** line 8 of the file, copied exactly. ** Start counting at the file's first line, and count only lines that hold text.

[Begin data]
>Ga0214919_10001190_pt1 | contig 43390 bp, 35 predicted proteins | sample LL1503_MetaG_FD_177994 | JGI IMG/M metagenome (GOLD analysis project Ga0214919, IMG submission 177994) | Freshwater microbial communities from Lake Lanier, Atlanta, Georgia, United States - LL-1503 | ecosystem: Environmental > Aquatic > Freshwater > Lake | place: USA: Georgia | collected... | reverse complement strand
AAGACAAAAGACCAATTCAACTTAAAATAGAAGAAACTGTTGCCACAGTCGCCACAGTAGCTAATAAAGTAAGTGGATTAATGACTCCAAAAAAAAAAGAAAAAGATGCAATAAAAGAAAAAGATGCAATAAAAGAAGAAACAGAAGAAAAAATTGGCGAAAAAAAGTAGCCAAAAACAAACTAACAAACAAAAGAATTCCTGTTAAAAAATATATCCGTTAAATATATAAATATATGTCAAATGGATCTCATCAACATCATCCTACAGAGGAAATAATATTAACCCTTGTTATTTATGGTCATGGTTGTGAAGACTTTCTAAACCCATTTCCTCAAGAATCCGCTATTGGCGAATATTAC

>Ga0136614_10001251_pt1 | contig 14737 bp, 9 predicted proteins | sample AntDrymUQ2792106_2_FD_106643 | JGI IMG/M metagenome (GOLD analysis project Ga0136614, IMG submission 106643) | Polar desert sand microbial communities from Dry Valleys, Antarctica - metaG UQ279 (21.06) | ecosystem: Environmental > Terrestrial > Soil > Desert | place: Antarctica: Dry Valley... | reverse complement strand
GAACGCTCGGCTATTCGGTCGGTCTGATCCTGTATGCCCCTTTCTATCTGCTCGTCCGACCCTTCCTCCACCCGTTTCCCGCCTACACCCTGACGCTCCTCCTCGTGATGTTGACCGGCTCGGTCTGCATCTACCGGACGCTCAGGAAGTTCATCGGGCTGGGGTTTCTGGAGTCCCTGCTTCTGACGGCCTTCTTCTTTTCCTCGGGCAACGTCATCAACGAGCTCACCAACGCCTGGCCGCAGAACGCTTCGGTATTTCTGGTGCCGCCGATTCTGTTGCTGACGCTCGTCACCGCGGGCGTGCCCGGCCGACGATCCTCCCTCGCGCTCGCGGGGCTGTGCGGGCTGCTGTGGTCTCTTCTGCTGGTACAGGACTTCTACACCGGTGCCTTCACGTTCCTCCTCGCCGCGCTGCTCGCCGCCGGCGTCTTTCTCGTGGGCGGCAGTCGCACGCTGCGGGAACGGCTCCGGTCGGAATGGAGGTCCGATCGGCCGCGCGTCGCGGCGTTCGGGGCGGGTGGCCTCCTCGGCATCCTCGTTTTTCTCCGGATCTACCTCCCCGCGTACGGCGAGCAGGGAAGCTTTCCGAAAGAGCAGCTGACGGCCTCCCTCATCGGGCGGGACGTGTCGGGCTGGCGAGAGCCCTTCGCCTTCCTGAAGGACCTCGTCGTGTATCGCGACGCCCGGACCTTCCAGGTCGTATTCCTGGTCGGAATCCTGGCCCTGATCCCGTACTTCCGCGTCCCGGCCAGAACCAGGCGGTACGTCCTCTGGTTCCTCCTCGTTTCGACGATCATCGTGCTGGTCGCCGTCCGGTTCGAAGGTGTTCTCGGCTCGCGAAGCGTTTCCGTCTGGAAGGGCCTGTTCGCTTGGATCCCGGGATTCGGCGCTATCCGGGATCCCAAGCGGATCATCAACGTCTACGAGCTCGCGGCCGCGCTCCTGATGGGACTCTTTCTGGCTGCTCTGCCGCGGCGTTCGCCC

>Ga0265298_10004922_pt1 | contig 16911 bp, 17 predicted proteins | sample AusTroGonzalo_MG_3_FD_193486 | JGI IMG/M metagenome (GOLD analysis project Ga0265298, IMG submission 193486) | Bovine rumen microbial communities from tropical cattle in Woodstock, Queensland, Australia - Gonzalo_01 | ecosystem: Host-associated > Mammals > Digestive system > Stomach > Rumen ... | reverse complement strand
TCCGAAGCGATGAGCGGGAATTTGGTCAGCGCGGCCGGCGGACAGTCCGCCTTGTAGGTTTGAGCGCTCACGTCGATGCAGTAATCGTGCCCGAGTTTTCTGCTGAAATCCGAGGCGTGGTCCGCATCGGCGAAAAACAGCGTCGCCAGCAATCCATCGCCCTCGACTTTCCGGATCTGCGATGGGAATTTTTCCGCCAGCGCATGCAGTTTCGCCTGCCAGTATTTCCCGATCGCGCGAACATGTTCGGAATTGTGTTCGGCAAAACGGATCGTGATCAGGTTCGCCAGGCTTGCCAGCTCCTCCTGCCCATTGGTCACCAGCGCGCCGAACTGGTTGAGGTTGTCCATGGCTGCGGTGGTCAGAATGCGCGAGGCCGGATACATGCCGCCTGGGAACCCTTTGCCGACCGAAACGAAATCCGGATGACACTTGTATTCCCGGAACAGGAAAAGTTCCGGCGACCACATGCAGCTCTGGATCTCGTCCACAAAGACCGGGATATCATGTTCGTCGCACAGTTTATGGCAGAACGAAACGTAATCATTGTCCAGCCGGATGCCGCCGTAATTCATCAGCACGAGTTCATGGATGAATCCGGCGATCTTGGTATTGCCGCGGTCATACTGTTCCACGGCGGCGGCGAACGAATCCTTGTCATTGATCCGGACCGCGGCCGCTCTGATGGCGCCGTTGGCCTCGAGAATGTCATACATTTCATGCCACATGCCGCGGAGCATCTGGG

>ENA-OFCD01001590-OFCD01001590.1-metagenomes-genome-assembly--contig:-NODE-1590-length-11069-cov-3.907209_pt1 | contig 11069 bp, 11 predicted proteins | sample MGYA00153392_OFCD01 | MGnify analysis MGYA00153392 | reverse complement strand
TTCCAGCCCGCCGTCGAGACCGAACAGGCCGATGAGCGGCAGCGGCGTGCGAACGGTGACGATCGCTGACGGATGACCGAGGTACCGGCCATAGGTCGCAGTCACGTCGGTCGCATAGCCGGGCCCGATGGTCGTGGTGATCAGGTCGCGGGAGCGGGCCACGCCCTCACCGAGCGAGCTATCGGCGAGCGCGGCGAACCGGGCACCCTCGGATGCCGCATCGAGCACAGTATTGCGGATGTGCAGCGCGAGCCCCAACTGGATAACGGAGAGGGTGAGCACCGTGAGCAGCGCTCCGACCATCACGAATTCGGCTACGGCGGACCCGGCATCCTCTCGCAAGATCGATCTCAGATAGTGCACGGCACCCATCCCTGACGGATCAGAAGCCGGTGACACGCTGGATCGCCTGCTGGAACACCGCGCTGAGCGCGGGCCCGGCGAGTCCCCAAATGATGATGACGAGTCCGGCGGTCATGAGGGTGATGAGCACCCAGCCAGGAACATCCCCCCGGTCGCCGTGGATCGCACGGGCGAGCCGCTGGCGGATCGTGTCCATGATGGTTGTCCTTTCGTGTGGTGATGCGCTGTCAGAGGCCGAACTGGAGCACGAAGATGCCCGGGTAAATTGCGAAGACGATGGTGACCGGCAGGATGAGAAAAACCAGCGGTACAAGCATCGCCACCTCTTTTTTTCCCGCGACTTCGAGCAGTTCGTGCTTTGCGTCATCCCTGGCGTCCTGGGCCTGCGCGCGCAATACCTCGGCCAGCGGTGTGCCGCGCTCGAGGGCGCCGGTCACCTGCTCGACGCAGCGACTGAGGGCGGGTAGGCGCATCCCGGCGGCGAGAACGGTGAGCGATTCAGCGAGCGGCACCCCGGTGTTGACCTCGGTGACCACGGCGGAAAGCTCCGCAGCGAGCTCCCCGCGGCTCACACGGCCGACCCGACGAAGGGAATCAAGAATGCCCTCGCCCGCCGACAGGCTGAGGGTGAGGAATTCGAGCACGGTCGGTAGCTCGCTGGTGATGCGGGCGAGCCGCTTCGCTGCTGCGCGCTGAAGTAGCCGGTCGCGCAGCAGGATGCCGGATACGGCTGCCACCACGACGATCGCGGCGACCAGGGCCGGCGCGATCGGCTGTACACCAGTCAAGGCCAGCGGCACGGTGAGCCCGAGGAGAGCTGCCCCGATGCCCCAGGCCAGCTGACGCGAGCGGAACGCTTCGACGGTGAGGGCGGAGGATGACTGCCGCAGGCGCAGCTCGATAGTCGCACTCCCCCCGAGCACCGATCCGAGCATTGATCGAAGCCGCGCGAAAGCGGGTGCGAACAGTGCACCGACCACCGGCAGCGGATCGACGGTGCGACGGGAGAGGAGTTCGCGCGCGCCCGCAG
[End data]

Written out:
TTCCAGCCCGCCGTCGAGACCGAACAGGCCGATGAGCGGCAGCGGCGTGCGAACGGTGACGATCGCTGACGGATGACCGAGGTACCGGCCATAGGTCGCAGTCACGTCGGTCGCATAGCCGGGCCCGATGGTCGTGGTGATCAGGTCGCGGGAGCGGGCCACGCCCTCACCGAGCGAGCTATCGGCGAGCGCGGCGAACCGGGCACCCTCGGATGCCGCATCGAGCACAGTATTGCGGATGTGCAGCGCGAGCCCCAACTGGATAACGGAGAGGGTGAGCACCGTGAGCAGCGCTCCGACCATCACGAATTCGGCTACGGCGGACCCGGCATCCTCTCGCAAGATCGATCTCAGATAGTGCACGGCACCCATCCCTGACGGATCAGAAGCCGGTGACACGCTGGATCGCCTGCTGGAACACCGCGCTGAGCGCGGGCCCGGCGAGTCCCCAAATGATGATGACGAGTCCGGCGGTCATGAGGGTGATGAGCACCCAGCCAGGAACATCCCCCCGGTCGCCGTGGATCGCACGGGCGAGCCGCTGGCGGATCGTGTCCATGATGGTTGTCCTTTCGTGTGGTGATGCGCTGTCAGAGGCCGAACTGGAGCACGAAGATGCCCGGGTAAATTGCGAAGACGATGGTGACCGGCAGGATGAGAAAAACCAGCGGTACAAGCATCGCCACCTCTTTTTTTCCCGCGACTTCGAGCAGTTCGTGCTTTGCGTCATCCCTGGCGTCCTGGGCCTGCGCGCGCAATACCTCGGCCAGCGGTGTGCCGCGCTCGAGGGCGCCGGTCACCTGCTCGACGCAGCGACTGAGGGCGGGTAGGCGCATCCCGGCGGCGAGAACGGTGAGCGATTCAGCGAGCGGCACCCCGGTGTTGACCTCGGTGACCACGGCGGAAAGCTCCGCAGCGAGCTCCCCGCGGCTCACACGGCCGACCCGACGAAGGGAATCAAGAATGCCCTCGCCCGCCGACAGGCTGAGGGTGAGGAATTCGAGCACGGTCGGTAGCTCGCTGGTGATGCGGGCGAGCCGCTTCGCTGCTGCGCGCTGAAGTAGCCGGTCGCGCAGCAGGATGCCGGATACGGCTGCCACCACGACGATCGCGGCGACCAGGGCCGGCGCGATCGGCTGTACACCAGTCAAGGCCAGCGGCACGGTGAGCCCGAGGAGAGCTGCCCCGATGCCCCAGGCCAGCTGACGCGAGCGGAACGCTTCGACGGTGAGGGCGGAGGATGACTGCCGCAGGCGCAGCTCGATAGTCGCACTCCCCCCGAGCACCGATCCGAGCATTGATCGAAGCCGCGCGAAAGCGGGTGCGAACAGTGCACCGACCACCGGCAGCGGATCGACGGTGCGACGGGAGAGGAGTTCGCGCGCGCCCGCAG